Minimize HTTP Requests
Sites are mainly slow because of too many (or too large) HTTP requests. We can eliminate unnecessary request;
- combined files: js to a file, css to a file
- CSS sprites: CSS Sprites are the preferred method for reducing the number of image requests. Combine your background images into a single image and use the CSS background-image and background-position properties to display the desired image segment.
Use a Content Delivery Network
A CDN is essentially many optimized servers around the world that deliver web content to users based on their geographic location. This means big performance improvements for site users. Because, say, if a person accessing your site in India, they will be retrieving web content from a server nearby
image sizes make a huge difference to site speed. The larger content/images, the slower the site. we could:
- Changing the resolution: reducing the “quality” of the image (and thereby the file size)
- Compressing the picture: increasing the efficiency of image data storage
- Cropping the picture: when cropping, you are cutting out unneeded areas and thus making the image smaller in size
Put Scripts at the Bottom:
- Async tags load the scripts while the rest of the page loads, but this means scripts can be loaded out of order. Basically, lighter files load first. This might be fine for some scripts, but can be disastrous for others.
- The defer attribute loads your scripts after your content has finished loading. It also runs the scripts in order. Just make sure your scripts run so late without breaking your site.
Add an Expires or a Cache-Control Header
Web page designs are getting richer and richer, which means more scripts, stylesheets, images, and Flash in the page. A first-time visitor to your page may have to make several HTTP requests, but by using the Expires header you make those components cacheable. This avoids unnecessary HTTP requests on subsequent page views. Expires headers are most often used with images, but they should be used on all components including scripts, stylesheets, and Flash components.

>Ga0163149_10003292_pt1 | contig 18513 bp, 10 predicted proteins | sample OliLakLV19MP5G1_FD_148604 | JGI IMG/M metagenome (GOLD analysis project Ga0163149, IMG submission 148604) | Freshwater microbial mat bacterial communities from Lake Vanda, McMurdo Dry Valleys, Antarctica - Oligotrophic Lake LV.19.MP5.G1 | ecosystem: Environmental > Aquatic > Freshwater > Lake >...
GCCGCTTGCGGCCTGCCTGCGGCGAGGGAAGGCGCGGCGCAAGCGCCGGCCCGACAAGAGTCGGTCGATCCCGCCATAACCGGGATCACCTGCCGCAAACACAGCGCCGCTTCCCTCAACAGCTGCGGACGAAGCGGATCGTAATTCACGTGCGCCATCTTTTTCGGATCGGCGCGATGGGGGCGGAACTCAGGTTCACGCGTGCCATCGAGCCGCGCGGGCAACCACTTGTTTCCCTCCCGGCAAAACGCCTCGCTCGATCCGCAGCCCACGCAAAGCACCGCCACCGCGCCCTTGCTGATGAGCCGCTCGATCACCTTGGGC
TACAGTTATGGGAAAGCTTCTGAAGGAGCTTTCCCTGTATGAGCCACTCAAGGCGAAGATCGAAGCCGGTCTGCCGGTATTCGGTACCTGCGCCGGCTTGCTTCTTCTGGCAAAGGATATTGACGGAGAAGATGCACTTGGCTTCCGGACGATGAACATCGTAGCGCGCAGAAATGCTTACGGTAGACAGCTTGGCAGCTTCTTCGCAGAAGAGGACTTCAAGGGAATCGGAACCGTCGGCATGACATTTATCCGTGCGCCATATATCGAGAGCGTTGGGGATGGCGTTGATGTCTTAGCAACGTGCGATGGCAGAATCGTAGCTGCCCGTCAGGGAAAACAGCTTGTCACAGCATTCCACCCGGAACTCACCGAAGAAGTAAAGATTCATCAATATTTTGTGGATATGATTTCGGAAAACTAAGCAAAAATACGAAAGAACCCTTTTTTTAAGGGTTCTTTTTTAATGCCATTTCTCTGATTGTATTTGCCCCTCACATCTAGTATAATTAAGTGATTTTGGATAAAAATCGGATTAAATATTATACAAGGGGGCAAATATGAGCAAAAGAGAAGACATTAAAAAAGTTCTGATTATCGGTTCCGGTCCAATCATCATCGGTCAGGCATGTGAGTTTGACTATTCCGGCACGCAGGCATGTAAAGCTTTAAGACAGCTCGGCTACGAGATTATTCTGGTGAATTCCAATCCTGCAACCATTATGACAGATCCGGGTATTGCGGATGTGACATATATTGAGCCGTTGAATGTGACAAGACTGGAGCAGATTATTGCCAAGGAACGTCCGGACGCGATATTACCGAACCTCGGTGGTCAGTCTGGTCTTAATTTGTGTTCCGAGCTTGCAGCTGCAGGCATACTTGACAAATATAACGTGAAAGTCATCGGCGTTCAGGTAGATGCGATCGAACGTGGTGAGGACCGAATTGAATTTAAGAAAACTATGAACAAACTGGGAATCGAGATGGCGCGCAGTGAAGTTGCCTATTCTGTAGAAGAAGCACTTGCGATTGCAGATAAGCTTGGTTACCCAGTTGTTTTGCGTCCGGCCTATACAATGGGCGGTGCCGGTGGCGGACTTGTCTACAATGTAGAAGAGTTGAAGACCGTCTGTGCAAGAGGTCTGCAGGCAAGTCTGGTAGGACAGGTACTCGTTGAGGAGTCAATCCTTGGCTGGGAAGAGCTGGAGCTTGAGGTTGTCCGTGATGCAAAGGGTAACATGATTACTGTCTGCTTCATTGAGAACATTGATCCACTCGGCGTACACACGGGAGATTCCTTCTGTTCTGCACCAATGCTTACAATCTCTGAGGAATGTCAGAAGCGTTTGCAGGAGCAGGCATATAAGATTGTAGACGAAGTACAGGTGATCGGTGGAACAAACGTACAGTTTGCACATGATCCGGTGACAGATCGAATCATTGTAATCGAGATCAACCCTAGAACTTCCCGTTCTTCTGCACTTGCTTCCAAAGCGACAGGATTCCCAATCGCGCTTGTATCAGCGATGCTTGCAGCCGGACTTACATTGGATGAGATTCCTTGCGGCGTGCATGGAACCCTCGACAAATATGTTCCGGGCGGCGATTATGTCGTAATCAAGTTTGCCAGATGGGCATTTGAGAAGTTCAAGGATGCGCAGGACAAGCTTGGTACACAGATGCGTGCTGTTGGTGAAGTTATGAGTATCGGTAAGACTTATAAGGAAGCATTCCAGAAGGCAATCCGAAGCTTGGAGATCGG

Compression reduces response times by reducing the size of the HTTP response. Gzipping generally reduces the response size by about 70%.
Put Stylesheets at the Top:
This is because putting stylesheets in the HEAD allows the page to render progressively.
- Avoid CSS Expressions
Use GET for AJAX Requests:
Ajax is that it provides instantaneous feedback to the user because it requests information asynchronously from the backend web server
Use get to ajax request:
POST is implemented in the browsers as a two-step process: sending the headers first, then sending data. So it’s best to use GET, which only takes one TCP packet to send (unless you have a lot of cookies).
HTTP requests are expensive so making an HTTP request and getting a useless response (i.e. 404 Not Found) is totally unnecessary and will slow down the user experience without any benefit.
Reduce Cookie Size:
HTTP cookies are used for a variety of reasons such as authentication and personalization. Information about cookies is exchanged in the HTTP headers between web servers and browsers. It’s important to keep the size of cookies as low as possible to minimize the impact on the user’s response time.
- Reduce DNS Lookups
- Avoid Redirects
- Remove Duplicate Scripts
- Configure Etags
- Make Ajax Cacheable
- Post-load Components
- Preload Components
- Reduce the Number of DOM Elements
- Minimize the Number of iframes
- Minimize DOM Access
- Optimize CSS Sprites
- Don’t Scale Images in HTML
- Make favicon.ico Small and Cacheable
- Avoid Empty Image src